Winn-Dixie to Accept Online and Offline Store ReturnsBeginning in October, Winn-Dixie supermarkets in 14 states, mostly in the Southeast, will accept returns of items purchased from select online and offline retailers.
The $14 billion supermarket chain has inked an agreement with The Return Store Inc., a 7-month-old company in Fair Lawn, NJ, to coordinate the shipment of returns back to retailers. The Return Store will sign contracts with interested merchants.
"We hope that it will be an extra service to present customers and perhaps attract some people to shop with us that may not have done so previously," said Mickey Clerc, director of public relations at Winn-Dixie Stores Inc., Jacksonville, FL.
Consumers won't need to pack, wrap or label the returned merchandise. Only the product's shelf packaging and the packing slip are required. Winn-Dixie customer-service personnel at the courtesy desk will accept the returns. The consumer will receive a receipt and credit on his credit card within minutes, according to the company.
Winn-Dixie will receive a fee from the Return Store based on the volume of transactions. Plans call for an estimated 400 to 600 Return Stores in Winn-Dixie's network of 1,100 supermarkets by the end of 2001.
"We hope not to store [the returns] very long," Clerc said. "We do not have complete details on all of it at this point in time."
Buddy Hayden, chairman/CEO of the Return Store, said, "Our plan is, every two or three days, we'll pick them up. They're consolidated by the freight company and then sent … back to wherever the retailer has told us to, in most cases to reverse-logistics companies."
The reverse-logistics firms have warehouses where the returned products are sorted and, according to the retailer's instructions, sent for auction, restocking or destruction.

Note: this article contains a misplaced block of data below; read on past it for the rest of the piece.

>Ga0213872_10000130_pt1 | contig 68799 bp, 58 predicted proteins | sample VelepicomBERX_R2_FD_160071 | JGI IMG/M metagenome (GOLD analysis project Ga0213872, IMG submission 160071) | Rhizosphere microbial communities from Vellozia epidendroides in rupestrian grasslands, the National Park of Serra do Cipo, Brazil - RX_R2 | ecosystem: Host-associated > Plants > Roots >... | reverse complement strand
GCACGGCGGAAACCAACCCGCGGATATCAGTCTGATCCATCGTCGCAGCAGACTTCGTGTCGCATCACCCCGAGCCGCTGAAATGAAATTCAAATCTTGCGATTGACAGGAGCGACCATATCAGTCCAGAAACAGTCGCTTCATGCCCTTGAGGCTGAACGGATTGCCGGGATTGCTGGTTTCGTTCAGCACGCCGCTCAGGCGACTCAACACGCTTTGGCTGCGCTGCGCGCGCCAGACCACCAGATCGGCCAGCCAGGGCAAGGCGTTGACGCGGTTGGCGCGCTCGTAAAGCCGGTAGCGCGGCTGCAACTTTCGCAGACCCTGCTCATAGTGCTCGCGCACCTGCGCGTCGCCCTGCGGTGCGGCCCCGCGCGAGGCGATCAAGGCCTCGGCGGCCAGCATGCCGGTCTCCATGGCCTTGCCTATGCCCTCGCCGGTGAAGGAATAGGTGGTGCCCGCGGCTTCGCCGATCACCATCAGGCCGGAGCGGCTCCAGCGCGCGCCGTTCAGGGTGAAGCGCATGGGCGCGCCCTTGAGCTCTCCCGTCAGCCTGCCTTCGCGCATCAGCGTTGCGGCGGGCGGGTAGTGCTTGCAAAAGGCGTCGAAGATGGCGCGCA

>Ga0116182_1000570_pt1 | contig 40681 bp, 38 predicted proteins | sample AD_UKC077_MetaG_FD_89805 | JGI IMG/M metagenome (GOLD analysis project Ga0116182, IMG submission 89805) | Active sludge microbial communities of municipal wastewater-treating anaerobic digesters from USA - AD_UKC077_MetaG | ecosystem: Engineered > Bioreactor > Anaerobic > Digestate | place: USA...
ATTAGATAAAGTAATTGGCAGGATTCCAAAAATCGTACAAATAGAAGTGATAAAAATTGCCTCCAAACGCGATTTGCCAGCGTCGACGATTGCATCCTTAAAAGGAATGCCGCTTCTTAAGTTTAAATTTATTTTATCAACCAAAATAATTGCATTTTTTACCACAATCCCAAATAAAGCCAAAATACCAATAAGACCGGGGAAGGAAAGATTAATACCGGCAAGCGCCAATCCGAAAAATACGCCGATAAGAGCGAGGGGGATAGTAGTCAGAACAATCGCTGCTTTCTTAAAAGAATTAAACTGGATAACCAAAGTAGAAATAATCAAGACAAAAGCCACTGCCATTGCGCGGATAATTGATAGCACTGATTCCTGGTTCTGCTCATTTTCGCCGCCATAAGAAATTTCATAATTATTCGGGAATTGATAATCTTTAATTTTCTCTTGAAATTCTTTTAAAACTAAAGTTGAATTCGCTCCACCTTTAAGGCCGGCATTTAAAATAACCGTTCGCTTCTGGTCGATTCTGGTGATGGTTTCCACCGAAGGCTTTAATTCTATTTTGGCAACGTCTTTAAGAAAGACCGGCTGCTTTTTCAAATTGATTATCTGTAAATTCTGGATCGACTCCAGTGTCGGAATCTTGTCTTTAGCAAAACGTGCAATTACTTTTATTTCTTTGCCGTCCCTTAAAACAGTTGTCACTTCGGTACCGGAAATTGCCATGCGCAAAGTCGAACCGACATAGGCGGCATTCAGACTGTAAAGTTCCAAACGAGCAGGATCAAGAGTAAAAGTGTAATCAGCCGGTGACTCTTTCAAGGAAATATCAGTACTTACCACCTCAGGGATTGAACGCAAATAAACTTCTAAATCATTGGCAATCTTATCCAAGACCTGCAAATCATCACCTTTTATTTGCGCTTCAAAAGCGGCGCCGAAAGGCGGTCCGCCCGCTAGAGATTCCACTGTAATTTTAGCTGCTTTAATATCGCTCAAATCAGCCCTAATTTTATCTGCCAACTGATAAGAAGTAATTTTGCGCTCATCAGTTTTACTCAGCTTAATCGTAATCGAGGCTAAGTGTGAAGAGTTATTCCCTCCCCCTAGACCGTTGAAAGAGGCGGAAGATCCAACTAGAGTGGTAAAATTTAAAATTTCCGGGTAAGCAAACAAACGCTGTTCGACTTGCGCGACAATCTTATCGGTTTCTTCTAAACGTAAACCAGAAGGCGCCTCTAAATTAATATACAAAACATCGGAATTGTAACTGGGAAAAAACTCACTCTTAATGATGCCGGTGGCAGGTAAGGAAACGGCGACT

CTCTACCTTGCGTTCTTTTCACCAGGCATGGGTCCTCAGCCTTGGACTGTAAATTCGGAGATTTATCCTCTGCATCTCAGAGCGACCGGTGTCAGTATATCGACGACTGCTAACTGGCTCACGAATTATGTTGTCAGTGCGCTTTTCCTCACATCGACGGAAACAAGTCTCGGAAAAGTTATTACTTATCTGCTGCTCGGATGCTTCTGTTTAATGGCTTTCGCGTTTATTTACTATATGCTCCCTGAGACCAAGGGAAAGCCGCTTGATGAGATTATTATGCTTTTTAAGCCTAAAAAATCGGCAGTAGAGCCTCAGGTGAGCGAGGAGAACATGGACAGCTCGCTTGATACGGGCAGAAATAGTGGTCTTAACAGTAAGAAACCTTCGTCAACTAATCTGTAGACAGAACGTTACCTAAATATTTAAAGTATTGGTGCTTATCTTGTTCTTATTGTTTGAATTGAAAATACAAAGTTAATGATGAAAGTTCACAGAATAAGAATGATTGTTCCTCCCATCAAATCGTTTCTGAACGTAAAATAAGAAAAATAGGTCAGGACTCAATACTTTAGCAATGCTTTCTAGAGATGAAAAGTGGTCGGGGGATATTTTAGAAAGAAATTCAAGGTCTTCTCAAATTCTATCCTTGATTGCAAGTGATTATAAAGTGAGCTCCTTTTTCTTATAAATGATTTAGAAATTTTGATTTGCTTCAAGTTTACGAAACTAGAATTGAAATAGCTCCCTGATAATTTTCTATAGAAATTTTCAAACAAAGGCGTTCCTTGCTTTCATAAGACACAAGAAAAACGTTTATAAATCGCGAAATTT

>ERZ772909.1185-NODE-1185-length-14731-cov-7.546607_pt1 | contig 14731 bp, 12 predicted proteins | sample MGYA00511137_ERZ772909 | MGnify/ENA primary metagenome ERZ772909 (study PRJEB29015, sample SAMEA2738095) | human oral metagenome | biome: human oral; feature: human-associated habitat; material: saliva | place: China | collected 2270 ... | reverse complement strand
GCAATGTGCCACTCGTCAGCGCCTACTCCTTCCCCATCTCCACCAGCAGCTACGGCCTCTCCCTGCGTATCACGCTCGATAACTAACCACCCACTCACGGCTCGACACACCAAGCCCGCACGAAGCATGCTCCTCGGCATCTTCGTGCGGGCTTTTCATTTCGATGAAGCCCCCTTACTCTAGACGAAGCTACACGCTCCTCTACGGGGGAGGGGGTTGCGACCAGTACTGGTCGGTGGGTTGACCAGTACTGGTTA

Retailers will compensate the Return Store for the returned products. The Return Store also is paid the shipping cost from the customer or retailer, depending on who is responsible for bearing the cost of the return.
These items are then bulk-shipped by the freight consolidator hired by the Return Store.
The Return Store's revenue margin is the difference between the shipping charges collected from the returned products and the fee paid to the freight consolidator.
"We're not in the freight space," Hayden said. "We're providing the customer-service link on behalf of the retailer to the customer."
The Return Store will have to sign up as many online and offline marketers as possible to ensure success. The company's Web site plays a key role in informing consumers about the return policies for all merchants partnering with the Return Store. Entering the ZIP code will yield a map and driving directions to the three closest Winn-Dixie stores.
"We'll have deals with all types of merchants, big- and small-brand companies, online, catalog and stores," Hayden said. "We currently have tentative agreements with more than a dozen merchants."
The Return Store also will partner with as many retailers as possible for convenient return location centers. Supermarkets are a key focus, Hayden said, primarily because of heavy consumer traffic, free parking and longer hours of operation. Plus, they are well lit, have large shopping carts and don't compete with the Return Stores' merchant brands.
The Return Store will publicize its presence through mentions on the back of product packaging slips. The slip will include the Return Store's name, Web address, telephone number and a request to visit the site for locations of the nearest Return Store.
"Down the road, we hope to do consumer advertising if our brand gets the feel of the Good Housekeeping Seal of Approval," the Return Store's Hayden said.
For Winn-Dixie, the alliance with the Return Store is a ginger step toward e-commerce. Its earlier direct marketing experience did not pan out. The supermarket chain used to home-deliver products, but it found consumer response poor and discontinued that offering. Nor does it sell online at www.winn-dixie.com.
Although Winn-Dixie expects the deal to drive foot traffic to its supermarket aisles, the grocer reserves judgment on the outcome.
"We don't know exactly what to expect; we don't have any history to judge this on," Clerc said. "It's a new venture. … We hope that we'll have some business. Hopefully, it'll send people to our stores."